When I visited Nara at the end of May, I stopped by the museum to photograph the statue. Ulf had told me about it several times, and it was something I intended to see for myself. Suffice it to say, it is quite interesting!
Tuesday, June 20, 2017
Shinichi Yanagisawa on the drums. Photo by Brett Homenick.
Earlier tonight, I went to the HUB Asakusa after work to catch actor-singer Shinichi Yanagisawa's live jazz show. As always, it was an excellent show, and his All-Stars proved once again that they are a great jazz band.
I mentioned to Yanagisawa-san that I heard several of his announcements he recorded for the Laputa Asagaya, in which he talks about upcoming films that would be playing at the theater. He got a big kick out of that. I'm sure he didn't expect that!
For those of you not in the know, Yanagisawa-san played Miyamoto in The X from Outer Space (1967), which is easily his best-known film in the States. It's always a blast to see him live and in person, and I'm jazzed to do it all over again in the future!
Monday, June 19, 2017
A poster for the Toei horror thriller Inugami no Tatari (1977). Photo by Brett Homenick.
Tonight, I made my way to the Laputa Asagaya for what will likely be the last installment of the Into Nightmares late-night screenings that I will see. (The program will continue, but I'm not particularly interested in the remaining titles.) Tonight's show was a film I'd actually never heard of before. It was a Toei production called Inugami no Tatari (1977), which can be translated as "Curse of the Dog God." The movie is just about as strange as that title would suggest, but unfortunately it's not as entertaining.
The movie has a pretty simple setup. A group of engineers from a mining company searching for uranium in a rural area in Japan (at least when they're not staring at naked female swimmers in a nearby river) accidentally destroys a small shrine in their truck on an unpaved forest road and runs over a dog owned by a young boy. These actions set in motion a series of bizarre events, resulting in the deaths of the protagonists' two colleagues. (One goes crazy and jumps off the Shinjuku Sumitomo Building; the other is killed by a pack of vicious German Shepherds.) The main character's bride (whom he marries shortly after the dog is run over and the shrine is destroyed) even becomes possessed by the dog-god, despite the fact she had nothing to do with the accident.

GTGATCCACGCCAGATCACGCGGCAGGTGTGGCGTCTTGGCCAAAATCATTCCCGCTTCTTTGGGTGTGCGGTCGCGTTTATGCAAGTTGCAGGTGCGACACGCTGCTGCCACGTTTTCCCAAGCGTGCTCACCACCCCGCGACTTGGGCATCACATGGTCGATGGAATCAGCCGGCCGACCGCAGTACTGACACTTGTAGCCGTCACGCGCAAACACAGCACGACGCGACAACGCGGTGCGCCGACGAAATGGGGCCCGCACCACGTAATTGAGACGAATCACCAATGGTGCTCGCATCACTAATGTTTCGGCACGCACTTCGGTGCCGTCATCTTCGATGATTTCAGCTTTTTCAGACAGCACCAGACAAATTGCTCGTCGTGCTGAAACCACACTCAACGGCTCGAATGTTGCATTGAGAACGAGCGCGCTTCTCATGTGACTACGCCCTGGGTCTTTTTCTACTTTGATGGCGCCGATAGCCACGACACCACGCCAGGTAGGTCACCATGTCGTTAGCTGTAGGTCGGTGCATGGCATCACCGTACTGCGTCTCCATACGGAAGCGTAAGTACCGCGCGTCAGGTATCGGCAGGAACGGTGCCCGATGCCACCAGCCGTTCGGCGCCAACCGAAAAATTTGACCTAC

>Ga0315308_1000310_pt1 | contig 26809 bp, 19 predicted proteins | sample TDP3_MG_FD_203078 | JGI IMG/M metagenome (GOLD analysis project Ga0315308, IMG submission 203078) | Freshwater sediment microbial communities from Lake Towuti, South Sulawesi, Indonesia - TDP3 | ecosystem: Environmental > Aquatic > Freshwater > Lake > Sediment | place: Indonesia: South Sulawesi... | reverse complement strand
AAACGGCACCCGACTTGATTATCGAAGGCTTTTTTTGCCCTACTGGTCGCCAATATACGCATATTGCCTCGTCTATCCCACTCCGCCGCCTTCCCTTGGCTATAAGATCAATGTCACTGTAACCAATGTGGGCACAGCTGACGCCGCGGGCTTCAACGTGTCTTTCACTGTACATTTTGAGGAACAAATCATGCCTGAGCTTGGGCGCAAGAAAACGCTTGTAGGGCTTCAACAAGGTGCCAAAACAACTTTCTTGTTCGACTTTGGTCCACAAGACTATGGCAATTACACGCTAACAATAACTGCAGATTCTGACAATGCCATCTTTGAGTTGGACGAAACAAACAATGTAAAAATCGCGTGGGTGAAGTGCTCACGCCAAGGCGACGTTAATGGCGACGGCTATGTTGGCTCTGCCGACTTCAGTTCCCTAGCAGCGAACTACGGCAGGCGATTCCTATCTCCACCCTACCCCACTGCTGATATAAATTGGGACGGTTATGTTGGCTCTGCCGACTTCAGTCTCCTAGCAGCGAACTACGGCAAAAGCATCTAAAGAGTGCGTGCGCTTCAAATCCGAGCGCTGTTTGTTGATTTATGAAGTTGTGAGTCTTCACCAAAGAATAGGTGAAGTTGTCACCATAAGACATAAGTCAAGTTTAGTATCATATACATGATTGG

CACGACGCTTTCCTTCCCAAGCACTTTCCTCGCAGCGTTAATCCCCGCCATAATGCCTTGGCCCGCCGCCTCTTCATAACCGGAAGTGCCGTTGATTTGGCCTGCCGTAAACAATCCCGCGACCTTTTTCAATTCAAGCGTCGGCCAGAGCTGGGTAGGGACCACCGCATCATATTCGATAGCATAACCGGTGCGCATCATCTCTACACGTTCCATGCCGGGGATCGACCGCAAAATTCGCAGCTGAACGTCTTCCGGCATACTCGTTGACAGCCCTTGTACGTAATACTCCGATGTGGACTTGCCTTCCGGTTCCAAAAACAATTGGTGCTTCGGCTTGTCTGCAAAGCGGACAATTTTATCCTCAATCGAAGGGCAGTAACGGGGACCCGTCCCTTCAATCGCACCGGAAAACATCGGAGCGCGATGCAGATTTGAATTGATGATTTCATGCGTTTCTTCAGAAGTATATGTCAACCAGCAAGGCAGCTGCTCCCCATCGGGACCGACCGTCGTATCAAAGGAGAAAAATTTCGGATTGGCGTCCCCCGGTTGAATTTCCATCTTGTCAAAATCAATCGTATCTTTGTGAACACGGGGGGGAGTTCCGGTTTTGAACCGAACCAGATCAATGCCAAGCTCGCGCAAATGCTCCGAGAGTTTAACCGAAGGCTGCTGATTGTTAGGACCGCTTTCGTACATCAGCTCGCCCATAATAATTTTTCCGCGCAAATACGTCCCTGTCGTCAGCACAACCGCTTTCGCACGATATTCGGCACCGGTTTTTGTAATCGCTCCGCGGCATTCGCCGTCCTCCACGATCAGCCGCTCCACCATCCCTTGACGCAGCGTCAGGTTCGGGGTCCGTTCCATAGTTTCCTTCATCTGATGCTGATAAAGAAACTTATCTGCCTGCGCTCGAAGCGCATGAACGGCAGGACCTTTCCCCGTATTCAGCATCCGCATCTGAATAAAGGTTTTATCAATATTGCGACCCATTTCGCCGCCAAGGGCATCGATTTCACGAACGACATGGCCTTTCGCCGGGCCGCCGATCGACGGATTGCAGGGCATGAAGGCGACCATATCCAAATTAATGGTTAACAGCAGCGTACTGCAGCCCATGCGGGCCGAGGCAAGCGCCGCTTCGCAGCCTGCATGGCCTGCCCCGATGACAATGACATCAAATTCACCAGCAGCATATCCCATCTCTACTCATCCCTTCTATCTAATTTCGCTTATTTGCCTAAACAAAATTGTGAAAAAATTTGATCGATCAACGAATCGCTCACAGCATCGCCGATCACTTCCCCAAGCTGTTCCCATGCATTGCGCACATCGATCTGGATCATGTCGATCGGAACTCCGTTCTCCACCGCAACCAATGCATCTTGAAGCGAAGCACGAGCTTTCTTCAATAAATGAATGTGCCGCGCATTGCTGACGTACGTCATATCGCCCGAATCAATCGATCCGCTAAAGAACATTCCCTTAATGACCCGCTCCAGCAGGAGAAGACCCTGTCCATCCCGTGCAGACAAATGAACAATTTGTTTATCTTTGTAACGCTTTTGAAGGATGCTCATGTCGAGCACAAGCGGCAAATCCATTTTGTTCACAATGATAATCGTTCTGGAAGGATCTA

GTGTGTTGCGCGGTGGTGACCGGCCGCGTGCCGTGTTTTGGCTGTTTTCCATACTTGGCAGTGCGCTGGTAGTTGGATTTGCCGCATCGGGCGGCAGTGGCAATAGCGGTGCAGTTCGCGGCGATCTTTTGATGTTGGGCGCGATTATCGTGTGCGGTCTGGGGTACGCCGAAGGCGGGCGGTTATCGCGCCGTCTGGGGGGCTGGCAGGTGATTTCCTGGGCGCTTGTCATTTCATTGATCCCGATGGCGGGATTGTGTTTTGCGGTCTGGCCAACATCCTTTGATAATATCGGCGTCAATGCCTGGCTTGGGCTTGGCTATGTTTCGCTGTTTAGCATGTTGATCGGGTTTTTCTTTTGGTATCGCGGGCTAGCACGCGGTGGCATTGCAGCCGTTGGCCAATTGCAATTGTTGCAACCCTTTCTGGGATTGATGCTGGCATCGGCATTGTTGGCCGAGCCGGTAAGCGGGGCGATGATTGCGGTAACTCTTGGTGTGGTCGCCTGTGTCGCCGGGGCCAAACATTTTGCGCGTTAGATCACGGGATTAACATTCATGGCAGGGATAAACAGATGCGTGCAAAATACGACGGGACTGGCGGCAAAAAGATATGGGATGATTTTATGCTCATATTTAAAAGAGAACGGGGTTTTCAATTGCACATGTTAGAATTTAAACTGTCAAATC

The man and his wife eventually return to the village where she eventually dies. At this point, the movie loses focus and begins to get bogged down in characters and subplots that just aren't very interesting. The supernatural elements take a backseat to the human drama, and (with few exceptions) they don't return until the last 20 or so minutes of the film.
But those last 20 minutes are a doozy. We're treated to a lot of strange imagery, including (but not limited to) disembodied flying dog heads. While the early supernatural scenes seemed to take things somewhat seriously, there is no such effort made here. It's almost as if writer-director Shunya Ito saw a screening of House (1977) and decided it wasn't outlandish enough for him.
Overall, the movie is a mixed bag. When the movie is supernatural, it's interesting and enjoyable. When nothing ghostly is happening, well, let's just say things can get a little slow. And a lot slow, too. I do love the cinematography of the rural landscapes, though. At least the film is visually appealing when the story isn't.
Sunday, June 18, 2017
Nikkatsu director Koretsugu Kurahara. Photo by Brett Homenick.